Nine Bodies Found Adrift in Brazilian Waters Likely Migrants from Mauritania and Mali

Migrants from Eritrea, Egypt, Syria and Sudan, wait to be assisted by aid workers of the Spanish NGO Open Arms, after fleeing Libya on board a precarious wooden boat in the Mediterranean sea, about 110 miles north of Libya, on Saturday, Jan. 2, 2021. (AP Photo/Joan Mateu)

Brazilian authorities are probing a grim find: a boat containing decomposing bodies, likely African migrants from Mali and Mauritania. Discovered adrift off Pará’s coast by local fishermen, the vessel yielded nine bodies upon recovery. Evidence suggests it may have carried around 25 individuals, inferred from the quantity of raincoats aboard. Documents and belongings near the bodies point to West African origins, although diverse nationalities among the deceased haven’t been ruled out. Resembling Mauritanian fishing boats known as pirogues, the vessel’s appearance suggests it was bound for Spain’s Canary Islands, not Brazil. The bodies’ advanced state of decay indicates an extended period of drifting.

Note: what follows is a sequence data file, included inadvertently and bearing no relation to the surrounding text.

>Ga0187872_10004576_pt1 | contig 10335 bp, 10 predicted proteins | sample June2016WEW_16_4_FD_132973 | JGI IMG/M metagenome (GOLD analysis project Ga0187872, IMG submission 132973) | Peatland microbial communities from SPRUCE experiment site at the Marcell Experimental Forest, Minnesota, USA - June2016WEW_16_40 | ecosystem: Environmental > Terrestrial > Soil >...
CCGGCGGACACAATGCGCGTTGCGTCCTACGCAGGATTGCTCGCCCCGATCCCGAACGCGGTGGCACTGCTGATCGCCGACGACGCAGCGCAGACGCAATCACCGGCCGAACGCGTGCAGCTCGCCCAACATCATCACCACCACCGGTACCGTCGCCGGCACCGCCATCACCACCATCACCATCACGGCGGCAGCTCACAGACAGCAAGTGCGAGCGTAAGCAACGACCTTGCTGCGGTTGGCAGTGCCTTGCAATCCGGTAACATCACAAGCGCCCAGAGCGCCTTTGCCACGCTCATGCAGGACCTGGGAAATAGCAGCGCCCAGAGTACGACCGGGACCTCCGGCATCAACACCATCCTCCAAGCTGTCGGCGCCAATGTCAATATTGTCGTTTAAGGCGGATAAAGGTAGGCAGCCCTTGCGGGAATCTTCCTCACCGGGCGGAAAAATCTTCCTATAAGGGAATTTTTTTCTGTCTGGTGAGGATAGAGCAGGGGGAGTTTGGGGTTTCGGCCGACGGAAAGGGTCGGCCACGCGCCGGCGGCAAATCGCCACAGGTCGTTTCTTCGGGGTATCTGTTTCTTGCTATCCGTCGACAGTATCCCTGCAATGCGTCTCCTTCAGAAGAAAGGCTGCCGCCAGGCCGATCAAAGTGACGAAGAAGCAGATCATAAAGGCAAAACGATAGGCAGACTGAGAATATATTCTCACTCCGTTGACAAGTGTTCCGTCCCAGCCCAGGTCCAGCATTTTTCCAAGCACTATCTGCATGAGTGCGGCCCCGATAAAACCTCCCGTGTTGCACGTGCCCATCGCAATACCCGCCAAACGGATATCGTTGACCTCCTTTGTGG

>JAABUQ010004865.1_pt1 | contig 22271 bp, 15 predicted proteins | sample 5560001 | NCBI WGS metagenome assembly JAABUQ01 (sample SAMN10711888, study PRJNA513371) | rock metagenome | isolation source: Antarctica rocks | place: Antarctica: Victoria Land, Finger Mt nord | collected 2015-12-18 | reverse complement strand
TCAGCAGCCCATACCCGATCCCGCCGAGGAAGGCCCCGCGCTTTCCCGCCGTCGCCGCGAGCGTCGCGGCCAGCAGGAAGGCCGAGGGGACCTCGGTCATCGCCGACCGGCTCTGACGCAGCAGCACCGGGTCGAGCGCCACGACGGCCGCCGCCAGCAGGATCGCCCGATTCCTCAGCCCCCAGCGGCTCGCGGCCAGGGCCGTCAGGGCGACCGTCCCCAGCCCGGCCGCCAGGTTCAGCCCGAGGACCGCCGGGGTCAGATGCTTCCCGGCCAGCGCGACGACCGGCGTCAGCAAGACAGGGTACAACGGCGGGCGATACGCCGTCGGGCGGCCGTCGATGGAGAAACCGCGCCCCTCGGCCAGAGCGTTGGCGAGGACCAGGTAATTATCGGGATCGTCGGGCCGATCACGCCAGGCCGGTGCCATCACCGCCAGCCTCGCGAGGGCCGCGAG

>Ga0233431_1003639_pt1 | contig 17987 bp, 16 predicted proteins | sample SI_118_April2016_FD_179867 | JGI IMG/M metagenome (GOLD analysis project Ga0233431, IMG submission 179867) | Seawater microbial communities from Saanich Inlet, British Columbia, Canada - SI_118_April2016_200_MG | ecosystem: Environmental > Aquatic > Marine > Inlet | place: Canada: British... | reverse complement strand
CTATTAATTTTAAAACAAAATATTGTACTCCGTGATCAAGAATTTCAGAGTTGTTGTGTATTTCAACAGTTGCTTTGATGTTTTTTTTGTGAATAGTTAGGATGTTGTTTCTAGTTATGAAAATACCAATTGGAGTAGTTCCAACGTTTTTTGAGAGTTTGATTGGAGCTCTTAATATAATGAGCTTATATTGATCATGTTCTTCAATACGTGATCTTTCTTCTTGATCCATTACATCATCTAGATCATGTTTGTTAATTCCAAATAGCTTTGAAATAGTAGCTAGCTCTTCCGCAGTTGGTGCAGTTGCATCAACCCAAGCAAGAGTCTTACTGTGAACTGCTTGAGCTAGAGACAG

The Atlantic route from West Africa to the EU is notorious for its perils, with boats often lost and migrants succumbing to dehydration or taking desperate measures. In 2021, seven similar boats were found in the Caribbean and Brazil. Initial analysis indicates departure from Mauritania after January 17th, with an estimated drift distance of approximately 4,800 kilometers from Pará’s coast. Forensic examinations are underway to glean further insights.
The surge in migration from Northwest Africa to Spain in 2024 has raised concerns, despite agreements between the EU and Mauritania. Over 13,000 migrants have reached the Canaries this year, with hundreds reported missing. In response, families in Mauritania have formed a commission to search for missing loved ones, anxiously following updates on the Brazil discovery.

About Geraldine Boechat 2711 Articles
Senior Editor for Medafrica Times and former journalist for Swiss National Television. former NGO team leader in Burundi and Somalia